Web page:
Research Article: Chagas screening and treatment among Bolivians living in Madrid, Spain: The need for an official protocol

Date Published: March 8, 2019

Publisher: Public Library of Science

Author(s): María Romay-Barja, Teresa Boquete, Obdulia Martinez, Marlene González, Débora Álvarez-Del Arco, Agustín Benito, Teresa Blasco-Hernández, Abdallah M. Samy.

http://doi.org/10.1371/journal.pone.0213577

Abstract

It is estimated that around 52,000 people live with Chagas in Spain, but only 10% have been diagnosed. Migrants from Bolivia bear the burden of Chagas infection in Spain. However, little is known about their current management of Chagas diagnosis and treatment patterns. This study aimed to assess the Chagas related disease perception and health behaviour of Bolivians living in Madrid.

For a first time, a cross-sectional survey about Chagas’ knowledges and practices was carried out in Madrid, Spain. A total of 376 Bolivians were interviewed about their Chagas health-seeking behaviour. Differences between men and women were assessed Most of Bolivians living in Madrid have access to the public health services. 44% of Bolivians included in the survey had a Chagas screening test done. However, while women did their test for Chagas mostly at hospital (59.2%), men also used the community campaigns (17.5%) and blood banks (14.3%). The prevalence reported among Bolivians tested was 27.7%. Unfortunately, more than half of those reporting a positive test for Chagas did not begin or completed treatment. Only 45.7% of positives reported having had their children tested for Chagas.

Despite the increase in the number of Chagas diagnoses done in Madrid, the number of Bolivians who tested positive and then started or completed treatment remains very low. The fact that most Bolivians’ access to the health system is through the primary healthcare services should be considered for improving management of cases and follow-up of treatment adherence. Local and national protocol establishing guidelines for the screening and treatment of Chagas disease would help improving case detection and management at all levels of the healthcare system.

Partial Text

Chagas disease is endemic in 21 continental Latin American countries, where almost 6 million people are infected with Trypanosoma cruzi,[1]. Considered one of the main neglected tropical diseases in Latin America, Chagas disease has crossed borders to North America and Europe, due to population mobility, where an estimated 120,000 people currently live with [2–4]. Endemically transmitted by triatomine insects, the main routes of transmission in non-endemic countries are congenital transmission, blood transfusion and solid organ transplants [5].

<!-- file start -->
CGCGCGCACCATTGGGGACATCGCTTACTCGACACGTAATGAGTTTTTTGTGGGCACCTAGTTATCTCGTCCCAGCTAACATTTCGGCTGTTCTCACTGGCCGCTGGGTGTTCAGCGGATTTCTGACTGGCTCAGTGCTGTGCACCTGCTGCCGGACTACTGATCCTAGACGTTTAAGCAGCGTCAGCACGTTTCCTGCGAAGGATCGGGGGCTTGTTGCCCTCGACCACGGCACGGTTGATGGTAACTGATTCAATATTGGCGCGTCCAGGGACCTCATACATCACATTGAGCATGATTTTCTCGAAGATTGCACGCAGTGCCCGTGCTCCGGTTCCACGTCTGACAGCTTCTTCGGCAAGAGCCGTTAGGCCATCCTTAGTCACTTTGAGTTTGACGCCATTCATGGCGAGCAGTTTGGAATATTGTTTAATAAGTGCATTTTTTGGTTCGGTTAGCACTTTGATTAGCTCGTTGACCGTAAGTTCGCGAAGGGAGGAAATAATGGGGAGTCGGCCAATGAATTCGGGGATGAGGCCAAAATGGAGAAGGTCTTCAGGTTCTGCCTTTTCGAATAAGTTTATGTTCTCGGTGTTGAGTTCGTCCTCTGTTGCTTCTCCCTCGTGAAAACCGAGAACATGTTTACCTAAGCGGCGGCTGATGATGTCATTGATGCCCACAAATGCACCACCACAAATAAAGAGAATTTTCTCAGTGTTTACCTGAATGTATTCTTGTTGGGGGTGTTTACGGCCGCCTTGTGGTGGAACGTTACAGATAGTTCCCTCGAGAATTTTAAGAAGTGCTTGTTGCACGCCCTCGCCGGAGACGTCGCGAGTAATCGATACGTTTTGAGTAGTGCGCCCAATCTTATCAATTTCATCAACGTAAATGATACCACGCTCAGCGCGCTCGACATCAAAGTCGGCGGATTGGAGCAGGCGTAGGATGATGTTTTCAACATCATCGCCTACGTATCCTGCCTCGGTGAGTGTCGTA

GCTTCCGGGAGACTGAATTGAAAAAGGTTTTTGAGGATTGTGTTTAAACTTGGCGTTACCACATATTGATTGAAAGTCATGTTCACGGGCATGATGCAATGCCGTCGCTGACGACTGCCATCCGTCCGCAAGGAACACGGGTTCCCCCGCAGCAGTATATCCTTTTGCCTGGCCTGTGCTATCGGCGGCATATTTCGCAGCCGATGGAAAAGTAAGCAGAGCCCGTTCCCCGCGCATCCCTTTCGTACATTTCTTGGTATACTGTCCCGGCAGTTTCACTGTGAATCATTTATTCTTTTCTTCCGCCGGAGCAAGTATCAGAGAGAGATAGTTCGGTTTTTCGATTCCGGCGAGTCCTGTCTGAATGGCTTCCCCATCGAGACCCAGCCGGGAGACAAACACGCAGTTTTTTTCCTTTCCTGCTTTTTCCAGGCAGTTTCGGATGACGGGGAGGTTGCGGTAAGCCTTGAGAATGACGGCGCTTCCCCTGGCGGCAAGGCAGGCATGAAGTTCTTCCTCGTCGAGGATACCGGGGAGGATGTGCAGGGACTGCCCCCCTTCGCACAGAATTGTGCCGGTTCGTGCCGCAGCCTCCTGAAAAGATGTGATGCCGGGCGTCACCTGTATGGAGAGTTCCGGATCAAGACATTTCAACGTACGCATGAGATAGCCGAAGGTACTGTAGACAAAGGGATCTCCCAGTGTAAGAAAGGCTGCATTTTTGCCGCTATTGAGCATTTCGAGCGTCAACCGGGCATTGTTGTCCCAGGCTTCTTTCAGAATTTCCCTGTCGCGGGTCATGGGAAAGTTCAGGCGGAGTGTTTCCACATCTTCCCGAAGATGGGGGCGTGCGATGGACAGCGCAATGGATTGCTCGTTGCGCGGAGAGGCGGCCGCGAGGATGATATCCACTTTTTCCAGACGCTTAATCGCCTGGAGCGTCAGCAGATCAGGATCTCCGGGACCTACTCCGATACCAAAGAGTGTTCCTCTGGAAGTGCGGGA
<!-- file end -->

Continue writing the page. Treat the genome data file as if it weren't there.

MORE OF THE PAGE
Of the 376 Bolivians interviewed about their Chagas-related health-seeking behaviour, 159 (42.4%) were men and 217 (57.6%) women. Table 1 summarizes the socioeconomic and demographic characteristics of the surveyed population. The participants had a mean age of 38 years (IQ: 33–45, minimum 18, maximum 77). Most of them (66.0%) were married or lived with a partner, but women were widowed or divorced more frequently than men (13.4% vs. 3.8%). Most of the Bolivians reported having completed secondary school or beyond (74.2%). Significantly more women (86.6%) than men (77.95) reported having children. The mean year of arrival in Spain was 2005 (IQ: 2003–2006, minimum 1982, maximum 2017) but a not-irrelevant number arrived later, especially among the men (49.7%).

This study offers new aspects of Bolivians’ health-seeking behaviour in Madrid, their Chagas screening, treatment practices and related attitudes. Despite the homogeneity of the sample, men and women had important differences in their behaviours that should be considered in the design of strategies to improve access of the endemic population to the diagnosis and treatment of Chagas.

Despite the increase in the number of Chagas diagnoses done in Madrid, the number of Bolivians who tested positive and then started or completed treatment remains very low. Also, the number of children tested from positive mothers is low. Being diagnosed with and treated for Chagas is still a personal decision instead of a public health policy. An official protocol is needed to establish guidelines for the control and treatment of Chagas disease in Madrid. The fact that most Bolivians’ access to the health system is through the primary healthcare services should be considered when it comes to improving follow-up of treatment adherence.

 

Source:

http://doi.org/10.1371/journal.pone.0213577

 

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